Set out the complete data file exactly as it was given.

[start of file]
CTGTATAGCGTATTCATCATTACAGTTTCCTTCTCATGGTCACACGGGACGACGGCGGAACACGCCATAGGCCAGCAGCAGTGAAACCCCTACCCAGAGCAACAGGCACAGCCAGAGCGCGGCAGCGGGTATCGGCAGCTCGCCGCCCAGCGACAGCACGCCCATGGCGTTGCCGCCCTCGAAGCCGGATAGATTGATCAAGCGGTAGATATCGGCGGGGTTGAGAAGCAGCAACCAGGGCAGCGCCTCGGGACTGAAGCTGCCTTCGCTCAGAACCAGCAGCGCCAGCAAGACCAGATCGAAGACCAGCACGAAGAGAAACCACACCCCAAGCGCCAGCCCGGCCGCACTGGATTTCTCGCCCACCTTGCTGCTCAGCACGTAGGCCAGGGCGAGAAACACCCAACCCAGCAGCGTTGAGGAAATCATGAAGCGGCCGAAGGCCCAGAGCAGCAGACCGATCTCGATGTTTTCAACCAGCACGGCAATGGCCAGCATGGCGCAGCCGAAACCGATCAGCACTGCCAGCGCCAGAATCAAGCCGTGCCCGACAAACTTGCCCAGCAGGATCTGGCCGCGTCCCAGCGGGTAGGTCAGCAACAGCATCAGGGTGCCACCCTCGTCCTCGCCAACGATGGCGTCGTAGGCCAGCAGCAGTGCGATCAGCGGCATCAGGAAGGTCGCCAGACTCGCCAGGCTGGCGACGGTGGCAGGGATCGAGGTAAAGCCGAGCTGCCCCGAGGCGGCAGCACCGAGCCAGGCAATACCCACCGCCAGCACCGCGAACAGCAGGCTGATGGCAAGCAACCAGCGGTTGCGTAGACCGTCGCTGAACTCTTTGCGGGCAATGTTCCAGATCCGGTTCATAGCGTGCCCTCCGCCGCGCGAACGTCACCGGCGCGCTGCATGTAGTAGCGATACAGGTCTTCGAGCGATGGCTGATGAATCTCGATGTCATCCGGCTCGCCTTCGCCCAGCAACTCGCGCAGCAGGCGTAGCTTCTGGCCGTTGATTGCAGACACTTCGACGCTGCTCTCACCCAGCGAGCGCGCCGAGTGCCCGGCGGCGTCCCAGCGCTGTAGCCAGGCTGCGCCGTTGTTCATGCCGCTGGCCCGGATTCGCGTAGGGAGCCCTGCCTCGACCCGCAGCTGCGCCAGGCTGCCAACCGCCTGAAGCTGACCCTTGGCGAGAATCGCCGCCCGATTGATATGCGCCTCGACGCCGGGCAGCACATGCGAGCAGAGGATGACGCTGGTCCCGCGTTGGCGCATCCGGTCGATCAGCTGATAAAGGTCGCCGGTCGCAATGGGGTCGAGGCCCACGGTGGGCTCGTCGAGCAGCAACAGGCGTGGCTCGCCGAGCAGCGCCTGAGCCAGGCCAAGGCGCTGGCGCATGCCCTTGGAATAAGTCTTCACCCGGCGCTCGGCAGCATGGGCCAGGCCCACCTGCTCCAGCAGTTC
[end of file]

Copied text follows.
CTGTATAGCGTATTCATCATTACAGTTTCCTTCTCATGGTCACACGGGACGACGGCGGAACACGCCATAGGCCAGCAGCAGTGAAACCCCTACCCAGAGCAACAGGCACAGCCAGAGCGCGGCAGCGGGTATCGGCAGCTCGCCGCCCAGCGACAGCACGCCCATGGCGTTGCCGCCCTCGAAGCCGGATAGATTGATCAAGCGGTAGATATCGGCGGGGTTGAGAAGCAGCAACCAGGGCAGCGCCTCGGGACTGAAGCTGCCTTCGCTCAGAACCAGCAGCGCCAGCAAGACCAGATCGAAGACCAGCACGAAGAGAAACCACACCCCAAGCGCCAGCCCGGCCGCACTGGATTTCTCGCCCACCTTGCTGCTCAGCACGTAGGCCAGGGCGAGAAACACCCAACCCAGCAGCGTTGAGGAAATCATGAAGCGGCCGAAGGCCCAGAGCAGCAGACCGATCTCGATGTTTTCAACCAGCACGGCAATGGCCAGCATGGCGCAGCCGAAACCGATCAGCACTGCCAGCGCCAGAATCAAGCCGTGCCCGACAAACTTGCCCAGCAGGATCTGGCCGCGTCCCAGCGGGTAGGTCAGCAACAGCATCAGGGTGCCACCCTCGTCCTCGCCAACGATGGCGTCGTAGGCCAGCAGCAGTGCGATCAGCGGCATCAGGAAGGTCGCCAGACTCGCCAGGCTGGCGACGGTGGCAGGGATCGAGGTAAAGCCGAGCTGCCCCGAGGCGGCAGCACCGAGCCAGGCAATACCCACCGCCAGCACCGCGAACAGCAGGCTGATGGCAAGCAACCAGCGGTTGCGTAGACCGTCGCTGAACTCTTTGCGGGCAATGTTCCAGATCCGGTTCATAGCGTGCCCTCCGCCGCGCGAACGTCACCGGCGCGCTGCATGTAGTAGCGATACAGGTCTTCGAGCGATGGCTGATGAATCTCGATGTCATCCGGCTCGCCTTCGCCCAGCAACTCGCGCAGCAGGCGTAGCTTCTGGCCGTTGATTGCAGACACTTCGACGCTGCTCTCACCCAGCGAGCGCGCCGAGTGCCCGGCGGCGTCCCAGCGCTGTAGCCAGGCTGCGCCGTTGTTCATGCCGCTGGCCCGGATTCGCGTAGGGAGCCCTGCCTCGACCCGCAGCTGCGCCAGGCTGCCAACCGCCTGAAGCTGACCCTTGGCGAGAATCGCCGCCCGATTGATATGCGCCTCGACGCCGGGCAGCACATGCGAGCAGAGGATGACGCTGGTCCCGCGTTGGCGCATCCGGTCGATCAGCTGATAAAGGTCGCCGGTCGCAATGGGGTCGAGGCCCACGGTGGGCTCGTCGAGCAGCAACAGGCGTGGCTCGCCGAGCAGCGCCTGAGCCAGGCCAAGGCGCTGGCGCATGCCCTTGGAATAAGTCTTCACCCGGCGCTCGGCAGCATGGGCCAGGCCCACCTGCTCCAGCAGTTC